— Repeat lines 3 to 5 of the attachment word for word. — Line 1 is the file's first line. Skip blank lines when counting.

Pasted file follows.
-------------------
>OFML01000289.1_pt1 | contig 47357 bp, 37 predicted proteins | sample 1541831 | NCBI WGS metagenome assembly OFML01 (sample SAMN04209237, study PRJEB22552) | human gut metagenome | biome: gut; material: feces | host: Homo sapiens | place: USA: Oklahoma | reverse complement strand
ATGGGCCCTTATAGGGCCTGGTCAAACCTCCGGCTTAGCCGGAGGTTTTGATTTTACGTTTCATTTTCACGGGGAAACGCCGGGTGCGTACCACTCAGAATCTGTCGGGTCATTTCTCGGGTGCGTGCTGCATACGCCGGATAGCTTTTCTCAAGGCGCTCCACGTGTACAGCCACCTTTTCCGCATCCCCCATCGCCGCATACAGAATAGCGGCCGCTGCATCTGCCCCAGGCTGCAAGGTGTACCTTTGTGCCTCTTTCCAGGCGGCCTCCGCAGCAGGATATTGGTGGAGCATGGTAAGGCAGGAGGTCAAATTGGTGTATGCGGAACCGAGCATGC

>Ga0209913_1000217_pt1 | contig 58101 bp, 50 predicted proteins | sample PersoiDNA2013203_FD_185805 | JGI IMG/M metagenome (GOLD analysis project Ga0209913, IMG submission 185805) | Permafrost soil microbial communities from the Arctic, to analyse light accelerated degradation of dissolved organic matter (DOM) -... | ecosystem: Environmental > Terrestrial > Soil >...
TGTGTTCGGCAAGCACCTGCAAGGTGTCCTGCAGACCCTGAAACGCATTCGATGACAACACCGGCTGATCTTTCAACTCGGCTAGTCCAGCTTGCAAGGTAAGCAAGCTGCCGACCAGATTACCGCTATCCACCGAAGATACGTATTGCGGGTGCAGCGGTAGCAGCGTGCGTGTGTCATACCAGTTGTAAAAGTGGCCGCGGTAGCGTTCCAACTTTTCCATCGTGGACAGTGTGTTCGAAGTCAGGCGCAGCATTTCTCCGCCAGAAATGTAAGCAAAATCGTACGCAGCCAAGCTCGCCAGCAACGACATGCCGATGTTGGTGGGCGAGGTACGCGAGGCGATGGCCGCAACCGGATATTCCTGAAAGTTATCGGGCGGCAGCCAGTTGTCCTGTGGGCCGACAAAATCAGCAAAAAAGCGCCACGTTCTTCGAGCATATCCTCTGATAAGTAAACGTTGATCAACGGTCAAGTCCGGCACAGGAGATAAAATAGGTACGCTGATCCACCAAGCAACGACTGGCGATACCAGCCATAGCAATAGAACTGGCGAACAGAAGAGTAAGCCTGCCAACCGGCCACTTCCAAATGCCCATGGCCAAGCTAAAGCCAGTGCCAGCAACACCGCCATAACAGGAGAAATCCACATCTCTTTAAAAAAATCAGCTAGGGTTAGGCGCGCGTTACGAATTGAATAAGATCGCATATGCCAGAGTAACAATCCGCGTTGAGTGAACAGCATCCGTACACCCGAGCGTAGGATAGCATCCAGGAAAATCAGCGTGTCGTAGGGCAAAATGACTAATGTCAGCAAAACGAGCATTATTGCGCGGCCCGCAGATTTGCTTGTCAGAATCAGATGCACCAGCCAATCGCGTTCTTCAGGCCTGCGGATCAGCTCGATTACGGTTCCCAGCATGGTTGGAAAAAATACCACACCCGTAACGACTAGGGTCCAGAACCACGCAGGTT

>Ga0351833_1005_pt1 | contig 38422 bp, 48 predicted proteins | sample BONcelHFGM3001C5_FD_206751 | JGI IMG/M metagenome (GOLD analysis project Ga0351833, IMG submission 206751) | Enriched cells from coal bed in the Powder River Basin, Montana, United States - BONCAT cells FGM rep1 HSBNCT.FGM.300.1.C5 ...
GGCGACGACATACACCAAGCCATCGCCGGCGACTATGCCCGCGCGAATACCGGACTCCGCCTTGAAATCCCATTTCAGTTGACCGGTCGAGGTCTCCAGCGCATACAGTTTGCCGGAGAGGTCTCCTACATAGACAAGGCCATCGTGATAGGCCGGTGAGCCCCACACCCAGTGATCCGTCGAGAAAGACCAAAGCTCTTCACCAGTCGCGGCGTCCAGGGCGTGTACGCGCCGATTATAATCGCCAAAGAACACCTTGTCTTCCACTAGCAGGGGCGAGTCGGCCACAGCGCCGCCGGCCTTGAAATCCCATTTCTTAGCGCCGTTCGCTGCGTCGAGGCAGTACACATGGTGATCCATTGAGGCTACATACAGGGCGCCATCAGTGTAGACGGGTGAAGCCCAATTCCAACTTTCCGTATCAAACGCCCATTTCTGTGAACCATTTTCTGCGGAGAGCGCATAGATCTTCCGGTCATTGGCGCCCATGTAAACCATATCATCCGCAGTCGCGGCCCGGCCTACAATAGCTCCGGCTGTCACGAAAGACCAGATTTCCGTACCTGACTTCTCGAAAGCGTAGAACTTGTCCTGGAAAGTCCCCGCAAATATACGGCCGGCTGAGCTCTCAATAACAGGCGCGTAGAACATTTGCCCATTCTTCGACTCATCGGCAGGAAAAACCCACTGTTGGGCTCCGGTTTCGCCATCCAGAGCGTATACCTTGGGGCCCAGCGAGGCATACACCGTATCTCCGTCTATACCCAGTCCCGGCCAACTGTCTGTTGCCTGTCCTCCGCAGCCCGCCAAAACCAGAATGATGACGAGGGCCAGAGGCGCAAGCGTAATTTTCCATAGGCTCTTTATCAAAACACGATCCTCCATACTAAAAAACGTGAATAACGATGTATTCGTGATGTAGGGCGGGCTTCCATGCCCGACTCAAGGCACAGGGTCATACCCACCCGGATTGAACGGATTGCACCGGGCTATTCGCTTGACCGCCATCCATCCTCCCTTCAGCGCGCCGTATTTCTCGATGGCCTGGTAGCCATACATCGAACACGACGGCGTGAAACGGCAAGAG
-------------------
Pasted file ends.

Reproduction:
>Ga0209913_1000217_pt1 | contig 58101 bp, 50 predicted proteins | sample PersoiDNA2013203_FD_185805 | JGI IMG/M metagenome (GOLD analysis project Ga0209913, IMG submission 185805) | Permafrost soil microbial communities from the Arctic, to analyse light accelerated degradation of dissolved organic matter (DOM) -... | ecosystem: Environmental > Terrestrial > Soil >...
TGTGTTCGGCAAGCACCTGCAAGGTGTCCTGCAGACCCTGAAACGCATTCGATGACAACACCGGCTGATCTTTCAACTCGGCTAGTCCAGCTTGCAAGGTAAGCAAGCTGCCGACCAGATTACCGCTATCCACCGAAGATACGTATTGCGGGTGCAGCGGTAGCAGCGTGCGTGTGTCATACCAGTTGTAAAAGTGGCCGCGGTAGCGTTCCAACTTTTCCATCGTGGACAGTGTGTTCGAAGTCAGGCGCAGCATTTCTCCGCCAGAAATGTAAGCAAAATCGTACGCAGCCAAGCTCGCCAGCAACGACATGCCGATGTTGGTGGGCGAGGTACGCGAGGCGATGGCCGCAACCGGATATTCCTGAAAGTTATCGGGCGGCAGCCAGTTGTCCTGTGGGCCGACAAAATCAGCAAAAAAGCGCCACGTTCTTCGAGCATATCCTCTGATAAGTAAACGTTGATCAACGGTCAAGTCCGGCACAGGAGATAAAATAGGTACGCTGATCCACCAAGCAACGACTGGCGATACCAGCCATAGCAATAGAACTGGCGAACAGAAGAGTAAGCCTGCCAACCGGCCACTTCCAAATGCCCATGGCCAAGCTAAAGCCAGTGCCAGCAACACCGCCATAACAGGAGAAATCCACATCTCTTTAAAAAAATCAGCTAGGGTTAGGCGCGCGTTACGAATTGAATAAGATCGCATATGCCAGAGTAACAATCCGCGTTGAGTGAACAGCATCCGTACACCCGAGCGTAGGATAGCATCCAGGAAAATCAGCGTGTCGTAGGGCAAAATGACTAATGTCAGCAAAACGAGCATTATTGCGCGGCCCGCAGATTTGCTTGTCAGAATCAGATGCACCAGCCAATCGCGTTCTTCAGGCCTGCGGATCAGCTCGATTACGGTTCCCAGCATGGTTGGAAAAAATACCACACCCGTAACGACTAGGGTCCAGAACCACGCAGGTT

>Ga0351833_1005_pt1 | contig 38422 bp, 48 predicted proteins | sample BONcelHFGM3001C5_FD_206751 | JGI IMG/M metagenome (GOLD analysis project Ga0351833, IMG submission 206751) | Enriched cells from coal bed in the Powder River Basin, Montana, United States - BONCAT cells FGM rep1 HSBNCT.FGM.300.1.C5 ...